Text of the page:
Operation Iraqi Freedom
Members of the 120th have been deployed to Iraq in support of Operation Iraqi Freedom. Major TenEyck LaTourrett remembers going to the dining hall and asking the ground troops about their day. "The responses I got were unbelievable," he recalls. "The 18- to 20-year-old 'kids' that I ate with, who had just rolled in after leading a four-day convoy through the worst parts of the country, were amazing. The best was when you ran into guys who would ask questions like 'Were you flying Thursday morning over Fallujah?' When you responded 'Yes,' they would say, 'You really saved our bacon—just the jet noise overhead got the guys to stop shooting at us—we really appreciated having you guys there and knowing you had our backs.' It didn't matter if you were in the Air Force, Army, Navy, or Marine Corps—everybody had a role and everybody was working toward a common goal."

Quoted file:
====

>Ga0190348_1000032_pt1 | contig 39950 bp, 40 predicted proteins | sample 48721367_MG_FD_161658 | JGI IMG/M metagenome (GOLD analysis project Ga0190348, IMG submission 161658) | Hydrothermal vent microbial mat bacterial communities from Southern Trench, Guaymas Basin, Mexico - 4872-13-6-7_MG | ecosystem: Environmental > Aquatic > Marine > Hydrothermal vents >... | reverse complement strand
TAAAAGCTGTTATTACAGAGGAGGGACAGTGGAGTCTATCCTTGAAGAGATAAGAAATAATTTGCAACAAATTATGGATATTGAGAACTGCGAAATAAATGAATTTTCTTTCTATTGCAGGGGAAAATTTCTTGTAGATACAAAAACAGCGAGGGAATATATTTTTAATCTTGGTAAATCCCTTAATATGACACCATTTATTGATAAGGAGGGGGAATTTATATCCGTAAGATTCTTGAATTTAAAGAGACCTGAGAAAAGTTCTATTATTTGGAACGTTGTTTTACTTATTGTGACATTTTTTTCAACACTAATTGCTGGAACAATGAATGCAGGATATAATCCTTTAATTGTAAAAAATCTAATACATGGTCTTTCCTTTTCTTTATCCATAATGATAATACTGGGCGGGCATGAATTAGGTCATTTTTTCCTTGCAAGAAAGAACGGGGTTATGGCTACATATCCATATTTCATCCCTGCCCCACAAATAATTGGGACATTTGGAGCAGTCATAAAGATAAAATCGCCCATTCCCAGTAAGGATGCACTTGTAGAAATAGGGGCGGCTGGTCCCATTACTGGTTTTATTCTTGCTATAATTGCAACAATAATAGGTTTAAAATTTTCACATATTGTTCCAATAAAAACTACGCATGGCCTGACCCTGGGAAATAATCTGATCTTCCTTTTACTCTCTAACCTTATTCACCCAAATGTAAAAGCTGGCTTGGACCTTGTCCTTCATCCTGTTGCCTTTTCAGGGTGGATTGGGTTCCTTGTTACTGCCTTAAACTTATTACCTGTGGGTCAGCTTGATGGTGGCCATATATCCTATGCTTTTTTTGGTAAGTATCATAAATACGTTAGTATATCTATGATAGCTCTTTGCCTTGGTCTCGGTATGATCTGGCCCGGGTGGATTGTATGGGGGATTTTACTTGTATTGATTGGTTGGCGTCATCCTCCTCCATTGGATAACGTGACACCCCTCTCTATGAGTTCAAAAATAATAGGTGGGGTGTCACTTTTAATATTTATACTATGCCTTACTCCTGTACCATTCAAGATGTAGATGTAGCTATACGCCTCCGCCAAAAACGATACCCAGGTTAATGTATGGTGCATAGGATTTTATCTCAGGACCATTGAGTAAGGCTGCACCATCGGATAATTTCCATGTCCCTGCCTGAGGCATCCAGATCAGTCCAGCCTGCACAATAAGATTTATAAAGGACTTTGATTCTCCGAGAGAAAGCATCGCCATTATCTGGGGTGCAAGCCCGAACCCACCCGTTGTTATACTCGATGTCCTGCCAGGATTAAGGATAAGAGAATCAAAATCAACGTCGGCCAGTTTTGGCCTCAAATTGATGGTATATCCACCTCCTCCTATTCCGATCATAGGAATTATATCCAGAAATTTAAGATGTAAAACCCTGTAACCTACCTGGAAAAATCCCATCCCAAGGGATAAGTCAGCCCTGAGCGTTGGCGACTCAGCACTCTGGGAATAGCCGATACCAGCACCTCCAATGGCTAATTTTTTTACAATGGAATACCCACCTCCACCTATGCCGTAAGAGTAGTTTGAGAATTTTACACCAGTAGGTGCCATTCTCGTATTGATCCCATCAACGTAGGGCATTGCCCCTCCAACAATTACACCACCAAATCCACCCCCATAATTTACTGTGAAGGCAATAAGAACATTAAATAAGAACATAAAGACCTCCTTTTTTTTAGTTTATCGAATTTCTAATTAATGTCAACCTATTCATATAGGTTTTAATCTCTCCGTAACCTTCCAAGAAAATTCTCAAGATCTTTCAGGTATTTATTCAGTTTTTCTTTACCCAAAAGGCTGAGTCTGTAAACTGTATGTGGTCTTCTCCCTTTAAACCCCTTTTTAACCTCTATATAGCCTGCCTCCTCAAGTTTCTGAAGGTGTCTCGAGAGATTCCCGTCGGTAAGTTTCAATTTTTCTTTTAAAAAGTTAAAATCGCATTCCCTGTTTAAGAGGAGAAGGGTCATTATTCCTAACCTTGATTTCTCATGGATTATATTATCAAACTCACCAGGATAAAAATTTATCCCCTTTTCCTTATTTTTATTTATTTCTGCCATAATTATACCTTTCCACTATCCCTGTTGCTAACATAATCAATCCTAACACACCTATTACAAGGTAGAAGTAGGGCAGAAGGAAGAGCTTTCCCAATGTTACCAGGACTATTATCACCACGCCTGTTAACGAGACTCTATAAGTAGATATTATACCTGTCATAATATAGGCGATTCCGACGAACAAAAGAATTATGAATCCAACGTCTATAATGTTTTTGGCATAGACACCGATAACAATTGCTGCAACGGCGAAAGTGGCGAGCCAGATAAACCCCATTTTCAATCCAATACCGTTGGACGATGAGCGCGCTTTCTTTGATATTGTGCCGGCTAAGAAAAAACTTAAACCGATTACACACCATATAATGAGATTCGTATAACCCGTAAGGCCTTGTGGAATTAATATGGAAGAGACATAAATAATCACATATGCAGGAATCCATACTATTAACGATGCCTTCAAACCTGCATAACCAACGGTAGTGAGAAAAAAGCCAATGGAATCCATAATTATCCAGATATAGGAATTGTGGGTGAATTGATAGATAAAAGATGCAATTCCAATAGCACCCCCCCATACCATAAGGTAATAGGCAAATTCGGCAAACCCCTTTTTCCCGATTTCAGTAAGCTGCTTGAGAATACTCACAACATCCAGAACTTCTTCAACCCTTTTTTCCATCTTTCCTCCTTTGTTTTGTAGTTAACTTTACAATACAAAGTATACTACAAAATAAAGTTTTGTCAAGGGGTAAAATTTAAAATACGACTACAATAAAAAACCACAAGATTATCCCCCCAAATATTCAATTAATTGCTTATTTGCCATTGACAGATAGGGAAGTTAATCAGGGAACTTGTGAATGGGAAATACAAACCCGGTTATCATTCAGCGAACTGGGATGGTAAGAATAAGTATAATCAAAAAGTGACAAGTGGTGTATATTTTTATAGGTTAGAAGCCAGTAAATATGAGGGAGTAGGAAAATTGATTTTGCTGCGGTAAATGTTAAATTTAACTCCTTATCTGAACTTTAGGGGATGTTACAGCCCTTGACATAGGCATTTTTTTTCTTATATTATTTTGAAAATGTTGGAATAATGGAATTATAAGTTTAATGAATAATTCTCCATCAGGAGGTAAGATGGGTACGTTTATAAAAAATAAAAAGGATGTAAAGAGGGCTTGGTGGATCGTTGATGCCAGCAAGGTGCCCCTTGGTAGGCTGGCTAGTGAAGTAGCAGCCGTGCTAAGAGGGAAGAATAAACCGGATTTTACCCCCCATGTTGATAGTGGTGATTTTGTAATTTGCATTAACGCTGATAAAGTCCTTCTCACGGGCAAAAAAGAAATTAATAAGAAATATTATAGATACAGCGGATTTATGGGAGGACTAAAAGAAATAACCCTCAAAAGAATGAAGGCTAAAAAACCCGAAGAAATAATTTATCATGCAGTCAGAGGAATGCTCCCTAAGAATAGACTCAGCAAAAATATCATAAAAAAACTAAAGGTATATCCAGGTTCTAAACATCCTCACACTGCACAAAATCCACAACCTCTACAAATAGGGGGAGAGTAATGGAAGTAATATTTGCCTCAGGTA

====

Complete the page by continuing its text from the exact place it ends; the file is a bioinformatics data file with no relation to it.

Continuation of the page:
To the Discerning Eye
Says photographer Darack: "With my sun visor down, I took my portrait as a "fighter pilot." While most people might not know the difference, any F-16 pilot from that squadron will—by the name on my patch: "Jenny 1"—the "call sign" for all passengers on an incentive flight. I also forgot to snap my chin strap, an oversight no real pilot would make."